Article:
The second incidence is a bit further:

And time yet for a hundred indecisions, / And for a hundred visions and revisions, / Before the taking of a taking of a toast and tea. / In the room the women come and go / Talking of Michelangelo. / And indeed there will be time. / To wonder, / "Do I dare?" and, "Do I dare?"

As an element of true repetition, the words are exactly the same:  "In the room the women come and go / Talking of Michelangelo."  The meaning does not differ from the meaning above.  The repetition is simply to emphasize just how boring and repetitive all of this conversation is during this social event.  In my opinion, the repetition of these lines proves the boring and humdrum nature of a social event where no one really cares what is being said, pointlessly mingling among themselves while they try to figure out interesting bits of conversation to mention.  Here these words are, in the midst of Prufrock's many worries.  The context of these lines in the second instance are interesting.  Before and after the boring conversation at the social event is the boring time before hand and the anxious time after.  The boring amount of time before will allow for "a hundred indecisions" (discussing things but never deciding) and "a hundred visions and revisions" (stating ideas and images, but then changing them again and again).  All pointless conversation leading to more pointless conversation at the party.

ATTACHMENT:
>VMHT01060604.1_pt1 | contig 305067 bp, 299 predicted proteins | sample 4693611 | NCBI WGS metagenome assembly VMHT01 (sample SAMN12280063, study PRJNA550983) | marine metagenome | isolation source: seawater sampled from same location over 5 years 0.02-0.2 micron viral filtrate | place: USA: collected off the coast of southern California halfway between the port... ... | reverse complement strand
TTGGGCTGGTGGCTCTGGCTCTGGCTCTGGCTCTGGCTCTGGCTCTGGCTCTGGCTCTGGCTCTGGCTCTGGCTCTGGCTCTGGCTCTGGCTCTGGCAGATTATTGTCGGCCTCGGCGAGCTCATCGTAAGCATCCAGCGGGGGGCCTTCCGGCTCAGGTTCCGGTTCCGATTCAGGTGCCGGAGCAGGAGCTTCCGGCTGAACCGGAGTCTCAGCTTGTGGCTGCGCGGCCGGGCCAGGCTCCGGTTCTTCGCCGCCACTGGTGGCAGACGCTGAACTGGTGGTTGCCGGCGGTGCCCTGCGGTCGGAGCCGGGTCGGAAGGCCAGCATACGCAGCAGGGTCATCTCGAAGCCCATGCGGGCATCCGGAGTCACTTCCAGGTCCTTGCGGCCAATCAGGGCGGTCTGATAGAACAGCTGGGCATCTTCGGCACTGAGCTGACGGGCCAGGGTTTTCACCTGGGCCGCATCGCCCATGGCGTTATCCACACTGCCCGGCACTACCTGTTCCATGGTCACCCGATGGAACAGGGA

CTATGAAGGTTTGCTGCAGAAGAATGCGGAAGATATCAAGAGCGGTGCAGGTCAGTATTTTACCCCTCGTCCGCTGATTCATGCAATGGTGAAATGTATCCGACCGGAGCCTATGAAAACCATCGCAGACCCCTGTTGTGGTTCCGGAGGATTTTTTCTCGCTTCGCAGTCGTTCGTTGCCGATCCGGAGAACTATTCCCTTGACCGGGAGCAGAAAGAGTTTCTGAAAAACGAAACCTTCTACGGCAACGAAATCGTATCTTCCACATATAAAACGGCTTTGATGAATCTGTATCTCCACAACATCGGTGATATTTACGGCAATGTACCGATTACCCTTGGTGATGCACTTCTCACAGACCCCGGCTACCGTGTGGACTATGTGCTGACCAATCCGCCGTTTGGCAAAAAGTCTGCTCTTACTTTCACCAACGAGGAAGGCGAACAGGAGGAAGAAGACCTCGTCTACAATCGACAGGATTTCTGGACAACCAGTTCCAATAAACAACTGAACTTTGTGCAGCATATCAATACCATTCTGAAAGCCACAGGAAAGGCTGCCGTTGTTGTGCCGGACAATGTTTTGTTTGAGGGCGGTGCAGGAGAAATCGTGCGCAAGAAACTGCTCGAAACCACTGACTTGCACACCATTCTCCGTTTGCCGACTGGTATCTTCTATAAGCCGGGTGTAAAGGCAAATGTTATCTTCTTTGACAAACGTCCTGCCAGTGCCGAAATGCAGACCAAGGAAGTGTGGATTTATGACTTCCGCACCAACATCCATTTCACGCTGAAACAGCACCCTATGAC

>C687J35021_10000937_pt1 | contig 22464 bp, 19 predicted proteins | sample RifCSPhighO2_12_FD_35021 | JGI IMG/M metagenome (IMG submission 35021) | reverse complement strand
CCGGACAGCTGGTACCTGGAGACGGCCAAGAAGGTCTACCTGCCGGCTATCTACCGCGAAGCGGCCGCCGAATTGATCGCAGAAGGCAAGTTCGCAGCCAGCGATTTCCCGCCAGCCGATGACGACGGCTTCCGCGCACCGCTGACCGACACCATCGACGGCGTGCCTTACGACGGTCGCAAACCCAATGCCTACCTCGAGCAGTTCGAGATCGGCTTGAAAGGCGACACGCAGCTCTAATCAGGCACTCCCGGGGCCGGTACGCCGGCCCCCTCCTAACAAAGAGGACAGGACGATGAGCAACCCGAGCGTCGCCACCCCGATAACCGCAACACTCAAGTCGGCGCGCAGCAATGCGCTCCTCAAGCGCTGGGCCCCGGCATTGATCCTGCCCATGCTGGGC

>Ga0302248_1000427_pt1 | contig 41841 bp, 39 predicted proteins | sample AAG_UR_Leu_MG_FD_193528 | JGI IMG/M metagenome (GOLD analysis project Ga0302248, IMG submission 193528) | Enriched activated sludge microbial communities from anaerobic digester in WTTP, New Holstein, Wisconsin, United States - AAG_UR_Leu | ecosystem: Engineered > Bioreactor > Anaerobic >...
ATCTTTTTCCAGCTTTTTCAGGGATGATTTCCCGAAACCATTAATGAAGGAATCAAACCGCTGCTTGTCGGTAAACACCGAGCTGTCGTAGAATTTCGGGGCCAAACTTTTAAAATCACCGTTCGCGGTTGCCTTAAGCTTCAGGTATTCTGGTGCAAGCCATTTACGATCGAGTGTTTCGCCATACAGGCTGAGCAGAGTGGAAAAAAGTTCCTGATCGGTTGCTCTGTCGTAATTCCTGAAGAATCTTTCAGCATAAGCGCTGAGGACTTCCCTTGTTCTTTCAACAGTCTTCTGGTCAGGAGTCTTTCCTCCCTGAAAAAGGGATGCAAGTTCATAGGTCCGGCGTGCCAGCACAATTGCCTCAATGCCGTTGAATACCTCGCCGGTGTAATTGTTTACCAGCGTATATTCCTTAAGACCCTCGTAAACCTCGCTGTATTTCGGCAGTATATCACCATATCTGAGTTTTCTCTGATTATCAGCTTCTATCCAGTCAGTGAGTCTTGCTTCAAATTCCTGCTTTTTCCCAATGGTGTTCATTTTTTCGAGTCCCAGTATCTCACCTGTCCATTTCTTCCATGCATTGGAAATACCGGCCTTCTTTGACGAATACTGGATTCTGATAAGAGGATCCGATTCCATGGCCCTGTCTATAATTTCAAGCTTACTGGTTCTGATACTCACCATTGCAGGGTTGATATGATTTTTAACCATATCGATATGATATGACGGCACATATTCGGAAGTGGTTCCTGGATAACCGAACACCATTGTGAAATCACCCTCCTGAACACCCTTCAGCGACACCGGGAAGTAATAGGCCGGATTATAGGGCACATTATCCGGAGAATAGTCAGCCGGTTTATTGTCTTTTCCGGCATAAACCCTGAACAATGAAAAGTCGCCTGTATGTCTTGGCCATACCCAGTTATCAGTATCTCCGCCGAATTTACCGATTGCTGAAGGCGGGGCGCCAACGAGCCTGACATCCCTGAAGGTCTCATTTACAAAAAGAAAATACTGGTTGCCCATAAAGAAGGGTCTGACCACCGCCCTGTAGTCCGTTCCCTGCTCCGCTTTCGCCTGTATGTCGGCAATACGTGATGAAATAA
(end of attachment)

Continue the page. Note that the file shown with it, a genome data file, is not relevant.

The anxious time after the lines you mention is Prufrock being anxious about how he will be perceived in a room of beautiful, ditzy women.  Will they notice his weight?  Will they notice he is balding?  Will they notice how he is dressed?  What will Prufrock say?  He imagines this as well.

Thus, the repeated words you mention "mean" that Prufrock has gone to a social event where beautiful (yet possibly ditzy) women are discussing art.  Their conversation does not change which reveals the dismally boring content of the evening.

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Lines 13 and 14 of T. S. Eliot's "The Love Song of J. Alfred Prufrock" are as follows: "in the room the women come and go / Talking of Michelangelo." The opening of the poem is quite negative, speaking of "etherized" patients on tables, "half-deserted streets," and "tedious arguments." 

The line in question is no different. The speaker, openly angry with life, passes on his anger to the reader because he finds that women spend time speaking superficially about Michelangelo (or art). Given that Michelangelo is a renowned artist, it is very easy to sound knowledgeable about art. Yet, his work does not exist as the epitome of the whole period. Therefore, the conversation about the artist illustrates the superficial nature of the women (and perhaps women as a whole).  The knowledge of the women is limited, and the narrator is rightly upset by their superficiality.